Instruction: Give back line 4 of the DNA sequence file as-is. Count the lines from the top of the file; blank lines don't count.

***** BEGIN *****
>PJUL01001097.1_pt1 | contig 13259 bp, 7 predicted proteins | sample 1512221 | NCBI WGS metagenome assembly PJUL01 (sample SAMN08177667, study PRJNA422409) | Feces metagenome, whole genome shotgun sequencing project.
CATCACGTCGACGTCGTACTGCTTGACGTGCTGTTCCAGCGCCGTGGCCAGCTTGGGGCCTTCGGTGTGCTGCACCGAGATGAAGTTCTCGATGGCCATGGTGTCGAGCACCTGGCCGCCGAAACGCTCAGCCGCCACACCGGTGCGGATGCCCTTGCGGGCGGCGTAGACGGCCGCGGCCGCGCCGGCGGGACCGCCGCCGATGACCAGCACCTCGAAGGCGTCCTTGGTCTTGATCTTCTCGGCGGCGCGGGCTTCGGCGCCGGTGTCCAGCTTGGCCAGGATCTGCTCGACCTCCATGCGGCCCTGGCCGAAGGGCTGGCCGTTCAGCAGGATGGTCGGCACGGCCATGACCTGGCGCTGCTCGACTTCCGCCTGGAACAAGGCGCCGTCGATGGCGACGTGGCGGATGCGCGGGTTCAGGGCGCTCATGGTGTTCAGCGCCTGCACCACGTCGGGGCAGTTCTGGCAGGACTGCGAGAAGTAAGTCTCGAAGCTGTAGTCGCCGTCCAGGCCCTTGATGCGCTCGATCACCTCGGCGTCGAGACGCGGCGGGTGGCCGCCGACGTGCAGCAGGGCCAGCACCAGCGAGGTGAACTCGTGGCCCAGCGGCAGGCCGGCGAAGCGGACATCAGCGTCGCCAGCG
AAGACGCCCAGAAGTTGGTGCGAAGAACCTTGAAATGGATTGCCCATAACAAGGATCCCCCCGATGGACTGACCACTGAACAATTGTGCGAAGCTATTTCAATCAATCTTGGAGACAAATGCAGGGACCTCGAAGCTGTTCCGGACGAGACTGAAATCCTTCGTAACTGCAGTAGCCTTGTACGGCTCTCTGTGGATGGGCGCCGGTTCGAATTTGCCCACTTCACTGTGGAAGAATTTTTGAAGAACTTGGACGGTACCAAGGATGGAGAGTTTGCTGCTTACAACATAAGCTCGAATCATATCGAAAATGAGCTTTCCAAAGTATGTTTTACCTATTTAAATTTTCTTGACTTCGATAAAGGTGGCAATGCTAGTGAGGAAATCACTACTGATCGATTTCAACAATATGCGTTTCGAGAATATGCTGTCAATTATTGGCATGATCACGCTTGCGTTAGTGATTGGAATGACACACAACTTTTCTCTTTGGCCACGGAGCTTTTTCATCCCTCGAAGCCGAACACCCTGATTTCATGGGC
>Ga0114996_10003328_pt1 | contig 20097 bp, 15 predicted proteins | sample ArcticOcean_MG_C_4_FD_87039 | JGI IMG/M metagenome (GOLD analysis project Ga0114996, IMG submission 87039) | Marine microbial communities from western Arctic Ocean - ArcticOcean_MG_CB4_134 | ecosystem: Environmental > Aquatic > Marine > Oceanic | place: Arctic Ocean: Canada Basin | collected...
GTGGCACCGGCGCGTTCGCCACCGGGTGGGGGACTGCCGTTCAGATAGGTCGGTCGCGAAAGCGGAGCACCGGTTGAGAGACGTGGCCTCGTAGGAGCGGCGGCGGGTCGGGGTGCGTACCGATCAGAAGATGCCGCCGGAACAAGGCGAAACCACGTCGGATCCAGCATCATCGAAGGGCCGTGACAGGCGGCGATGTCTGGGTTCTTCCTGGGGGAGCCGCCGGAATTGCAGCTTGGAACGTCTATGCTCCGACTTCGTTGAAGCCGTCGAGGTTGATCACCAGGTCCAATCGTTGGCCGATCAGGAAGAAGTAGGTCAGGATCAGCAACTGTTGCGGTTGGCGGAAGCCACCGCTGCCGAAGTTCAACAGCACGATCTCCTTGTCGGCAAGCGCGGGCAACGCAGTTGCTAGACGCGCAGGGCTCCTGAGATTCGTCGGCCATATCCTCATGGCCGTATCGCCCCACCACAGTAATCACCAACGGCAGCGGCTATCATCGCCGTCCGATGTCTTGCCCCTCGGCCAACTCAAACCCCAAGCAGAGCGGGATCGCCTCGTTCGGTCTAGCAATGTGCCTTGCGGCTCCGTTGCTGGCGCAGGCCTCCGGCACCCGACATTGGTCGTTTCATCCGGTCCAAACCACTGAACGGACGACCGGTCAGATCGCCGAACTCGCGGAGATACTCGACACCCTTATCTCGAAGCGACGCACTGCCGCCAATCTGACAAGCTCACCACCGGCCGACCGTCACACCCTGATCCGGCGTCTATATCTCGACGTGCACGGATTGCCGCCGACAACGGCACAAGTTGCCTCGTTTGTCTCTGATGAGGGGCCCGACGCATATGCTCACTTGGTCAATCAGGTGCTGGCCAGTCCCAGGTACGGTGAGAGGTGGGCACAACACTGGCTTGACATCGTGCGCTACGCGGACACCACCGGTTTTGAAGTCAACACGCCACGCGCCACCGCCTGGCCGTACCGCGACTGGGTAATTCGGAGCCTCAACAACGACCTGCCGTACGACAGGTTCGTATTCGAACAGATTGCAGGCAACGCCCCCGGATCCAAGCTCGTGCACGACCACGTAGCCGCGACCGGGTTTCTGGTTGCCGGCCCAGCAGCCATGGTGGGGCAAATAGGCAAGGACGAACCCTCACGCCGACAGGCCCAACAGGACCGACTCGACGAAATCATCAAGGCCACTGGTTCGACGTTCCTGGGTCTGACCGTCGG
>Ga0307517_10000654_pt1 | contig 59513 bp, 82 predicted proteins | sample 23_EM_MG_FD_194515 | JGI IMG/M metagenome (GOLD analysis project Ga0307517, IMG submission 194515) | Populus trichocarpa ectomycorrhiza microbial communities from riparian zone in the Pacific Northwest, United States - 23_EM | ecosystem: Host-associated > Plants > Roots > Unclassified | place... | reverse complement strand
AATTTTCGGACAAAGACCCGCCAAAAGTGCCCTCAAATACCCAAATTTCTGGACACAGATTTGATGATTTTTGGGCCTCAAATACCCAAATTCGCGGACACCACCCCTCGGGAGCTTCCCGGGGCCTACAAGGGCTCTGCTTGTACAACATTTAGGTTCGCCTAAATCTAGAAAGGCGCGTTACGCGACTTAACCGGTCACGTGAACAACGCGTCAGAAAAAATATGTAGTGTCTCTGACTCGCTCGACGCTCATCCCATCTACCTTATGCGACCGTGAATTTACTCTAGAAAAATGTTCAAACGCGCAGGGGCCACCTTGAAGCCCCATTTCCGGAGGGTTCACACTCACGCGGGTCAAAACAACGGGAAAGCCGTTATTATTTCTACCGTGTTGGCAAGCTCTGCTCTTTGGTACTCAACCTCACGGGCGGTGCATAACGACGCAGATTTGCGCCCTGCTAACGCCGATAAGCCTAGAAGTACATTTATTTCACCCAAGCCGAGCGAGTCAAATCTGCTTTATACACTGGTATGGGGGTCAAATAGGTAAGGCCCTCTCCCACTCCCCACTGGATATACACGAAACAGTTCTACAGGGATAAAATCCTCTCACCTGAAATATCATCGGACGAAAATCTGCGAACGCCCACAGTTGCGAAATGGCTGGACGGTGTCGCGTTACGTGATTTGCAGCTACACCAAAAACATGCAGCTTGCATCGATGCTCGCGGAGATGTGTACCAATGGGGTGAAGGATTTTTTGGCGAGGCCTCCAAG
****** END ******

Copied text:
>Ga0114996_10003328_pt1 | contig 20097 bp, 15 predicted proteins | sample ArcticOcean_MG_C_4_FD_87039 | JGI IMG/M metagenome (GOLD analysis project Ga0114996, IMG submission 87039) | Marine microbial communities from western Arctic Ocean - ArcticOcean_MG_CB4_134 | ecosystem: Environmental > Aquatic > Marine > Oceanic | place: Arctic Ocean: Canada Basin | collected...